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Technique questions

Joined
Jul 28, 2003
Messages
2,790
I have a couple of questions for you guys before I get into some stock-removal knife making!

I plan on using loveless bolts to secure my scales. How exactly do these work? I've seen pictures of them, but I'm not exactly sure if I know what's going on. Are there different configurations for these?

Also, if I was going to use a vulcanized liner that I got from KnifeKits.com, would I just sandwich it between the epoxied tang and epoxied scale as is or is there something else that should be done to it to make sure no moisture is trapped inside? I figured that the original treatment of it would make it unreceptive to moisture, but I don't need to soak it in anything first do I?

On the knife that Brian Goode made for me, there is a very distinct hamon that bisects the blade, and he uses a torch for HT. What is the approximate technique to achieve a distinct, even heat treat and hamon? Do you heat along your desired hamon first and then flip the knife back and forth while heating inside of that area?

Thanks for any help you can give! I have a big hunk of black g-10 and red vulcanized liner, and my dad is a machinist and can get me some 0-1 through McMaster-Carr when his company puts in another order, so those are probably the materials I'll be using for my first knife.
 
Loveless or Corby bolts are used by countersinking the scales, then grinding the heads off. A step drill is the best way to countersink your handle scales. Set a stop on your drill press because it really sucks when you drill too deep, like all the way through.

When using liners. I use a hole punch and make holes within the border of the scales. Essentially, get everything cut out first, the pin holes all aligned, the liners in place, then finish the front end of the scales. You don't get a second chance when they are on the knife.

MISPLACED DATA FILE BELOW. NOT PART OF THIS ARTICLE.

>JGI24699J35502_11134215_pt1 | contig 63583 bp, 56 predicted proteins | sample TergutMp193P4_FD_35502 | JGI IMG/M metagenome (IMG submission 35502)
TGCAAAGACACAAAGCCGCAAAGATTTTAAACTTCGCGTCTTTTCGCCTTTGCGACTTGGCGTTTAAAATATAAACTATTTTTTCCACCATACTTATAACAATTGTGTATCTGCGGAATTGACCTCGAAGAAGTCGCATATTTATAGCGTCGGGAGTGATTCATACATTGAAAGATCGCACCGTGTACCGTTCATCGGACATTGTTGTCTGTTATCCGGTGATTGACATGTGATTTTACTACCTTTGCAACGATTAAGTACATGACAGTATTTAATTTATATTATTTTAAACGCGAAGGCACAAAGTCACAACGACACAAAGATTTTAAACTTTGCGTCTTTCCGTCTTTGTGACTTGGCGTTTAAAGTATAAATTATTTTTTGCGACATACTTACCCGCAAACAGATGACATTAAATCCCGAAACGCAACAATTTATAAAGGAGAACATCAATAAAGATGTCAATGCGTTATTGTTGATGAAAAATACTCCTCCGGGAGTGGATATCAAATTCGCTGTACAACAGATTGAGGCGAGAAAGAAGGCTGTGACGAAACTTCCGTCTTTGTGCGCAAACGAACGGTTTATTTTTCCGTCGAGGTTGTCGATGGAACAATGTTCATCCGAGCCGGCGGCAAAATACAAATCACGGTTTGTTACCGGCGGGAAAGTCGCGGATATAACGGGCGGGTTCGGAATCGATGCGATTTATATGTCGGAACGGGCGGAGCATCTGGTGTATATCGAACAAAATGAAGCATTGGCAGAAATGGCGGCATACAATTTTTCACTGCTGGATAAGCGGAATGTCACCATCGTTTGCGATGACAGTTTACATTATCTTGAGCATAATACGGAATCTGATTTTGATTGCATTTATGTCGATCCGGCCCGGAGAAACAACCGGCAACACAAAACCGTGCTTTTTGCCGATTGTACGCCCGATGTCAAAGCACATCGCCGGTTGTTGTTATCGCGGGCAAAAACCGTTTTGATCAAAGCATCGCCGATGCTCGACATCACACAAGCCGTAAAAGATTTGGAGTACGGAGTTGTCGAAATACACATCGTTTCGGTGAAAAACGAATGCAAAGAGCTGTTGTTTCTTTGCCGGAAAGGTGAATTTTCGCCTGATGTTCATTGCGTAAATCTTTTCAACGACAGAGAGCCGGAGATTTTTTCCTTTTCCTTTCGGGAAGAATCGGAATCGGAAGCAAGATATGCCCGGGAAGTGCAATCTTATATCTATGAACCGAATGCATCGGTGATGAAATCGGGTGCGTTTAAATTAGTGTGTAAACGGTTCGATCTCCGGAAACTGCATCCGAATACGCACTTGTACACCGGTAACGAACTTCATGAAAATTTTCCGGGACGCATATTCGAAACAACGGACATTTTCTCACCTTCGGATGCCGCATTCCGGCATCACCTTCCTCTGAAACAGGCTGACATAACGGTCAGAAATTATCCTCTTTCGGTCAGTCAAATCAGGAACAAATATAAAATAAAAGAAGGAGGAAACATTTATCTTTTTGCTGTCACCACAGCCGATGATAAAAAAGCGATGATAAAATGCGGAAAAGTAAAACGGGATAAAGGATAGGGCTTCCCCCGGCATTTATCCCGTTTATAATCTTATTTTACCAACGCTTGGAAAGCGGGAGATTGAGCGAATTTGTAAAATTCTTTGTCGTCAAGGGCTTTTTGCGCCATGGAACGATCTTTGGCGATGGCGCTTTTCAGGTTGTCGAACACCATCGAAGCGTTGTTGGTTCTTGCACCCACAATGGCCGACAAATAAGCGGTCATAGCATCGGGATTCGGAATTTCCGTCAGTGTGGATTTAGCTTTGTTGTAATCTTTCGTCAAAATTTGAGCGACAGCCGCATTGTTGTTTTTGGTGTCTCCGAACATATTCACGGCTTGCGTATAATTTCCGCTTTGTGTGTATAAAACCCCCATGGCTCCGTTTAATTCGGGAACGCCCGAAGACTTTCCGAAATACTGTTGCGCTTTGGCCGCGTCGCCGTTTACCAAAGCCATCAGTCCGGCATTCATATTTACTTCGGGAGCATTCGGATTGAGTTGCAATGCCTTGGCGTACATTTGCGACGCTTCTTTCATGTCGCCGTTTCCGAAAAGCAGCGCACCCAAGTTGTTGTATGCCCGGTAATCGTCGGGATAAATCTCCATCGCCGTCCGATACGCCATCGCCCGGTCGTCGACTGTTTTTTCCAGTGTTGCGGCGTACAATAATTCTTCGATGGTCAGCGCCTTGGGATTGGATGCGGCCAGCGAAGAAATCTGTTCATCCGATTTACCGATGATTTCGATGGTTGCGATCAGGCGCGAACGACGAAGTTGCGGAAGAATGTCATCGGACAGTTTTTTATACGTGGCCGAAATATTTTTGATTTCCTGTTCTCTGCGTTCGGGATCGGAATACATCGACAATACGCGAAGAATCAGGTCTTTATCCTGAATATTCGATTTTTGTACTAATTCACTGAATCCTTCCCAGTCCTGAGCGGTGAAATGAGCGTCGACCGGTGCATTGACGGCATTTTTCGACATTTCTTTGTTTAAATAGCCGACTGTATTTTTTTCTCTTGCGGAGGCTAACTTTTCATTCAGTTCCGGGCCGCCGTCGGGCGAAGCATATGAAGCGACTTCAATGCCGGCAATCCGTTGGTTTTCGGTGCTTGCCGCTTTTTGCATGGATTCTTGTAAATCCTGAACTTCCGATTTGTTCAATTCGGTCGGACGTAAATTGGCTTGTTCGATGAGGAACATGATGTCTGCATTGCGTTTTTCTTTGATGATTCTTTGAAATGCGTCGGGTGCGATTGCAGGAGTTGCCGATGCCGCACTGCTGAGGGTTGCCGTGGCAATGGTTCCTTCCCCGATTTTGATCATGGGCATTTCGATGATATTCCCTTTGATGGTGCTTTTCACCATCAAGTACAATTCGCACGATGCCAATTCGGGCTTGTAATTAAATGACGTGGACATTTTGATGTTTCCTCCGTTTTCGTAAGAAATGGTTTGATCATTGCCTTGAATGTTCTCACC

Punch holes in the liner material, lightly sand it to flatten any ridges around the holes, then put it together with epoxy. The holes allow the epoxy to bond from scale to liner to tang. The epoxy gives you all the moisture barrier you will need. Vulcanized liner material is waterproof.

The quench line you refer to really is not a hamon. It is merely the line created between the hardened and non hardened area of the blade. Using a toech, heat the edge from side to side, starting at the ricasso and working towards the tip. When the edge becomes non magnetic, heat slightly more then quench in warm oil. Set up a platform in the oil reservoir so you can only immerse the edge, maybe 1/3 of the way up the blade. Rock it toward the tip, back and forth, until the blade turns dark, as in no longer glowing, then go ahead and immerse the rest. Keep the blade oriented vertically the whole time. If you get it leaned over it will warp frpm uneven heating.

You can do this with O-1, but you'll get better performance from O-1 with a furnace, holding it at temp. A cryo cycle is good, too. A steel like 5160 or a 10xx series steel responds better to this type treatment.

Good luck on your first knife.

Gene
 
I have a couple of questions for you guys before I get into some stock-removal knife making!

I plan on using loveless bolts to secure my scales. How exactly do these work? I've seen pictures of them, but I'm not exactly sure if I know what's going on. Are there different configurations for these?

I bet I know what you can't figure. You are saying to yourself, There will be a screw head on one side and it wont look the same.

The loveless bolts consist of 2 round nuts and a bolt. You thread one of the nuts on all the way up to the screw head. pass this through the handle and thread the other nut on and snug the whole thing down.

Gene recomended a step drill, You can do better and spend less by buying a piloted counterbore. You get a flat bottom hole with ba counterbore. Those step drills are a waste of money in my opinion. ($15-$20) You probably can get a counterbore with interchangeable pilots for the same money.
 
I like the counterboring drill that Pop's has made. It is a four flute counterbore that has flutes on the pilot,too. You drill an under-size guide hole and run the counterbore down until the seat depth is where you want. He sells them for all the sizes of Corby rivets he sells. I'm sure they will work for Loveless rivets ,too.The fit is perfect.
BTW - Corby rivets are easier and better looking than Loveless rivets in my opinion.
 
I epoxy my liners onto the scales before ANYTHING. Simply sand everything rough and gert both sides coated with epoxy. Cut the liner about 1/2" wider to catch the oozing epoxy that squishes out the sides.

Use spring clamps to clamp them to a flat piece of glass.

You can use whatever you have to do it your way though :)

be sure you dont grind those corby's too much. There hollow inside :)

Lovelesses are easier for me :)
 
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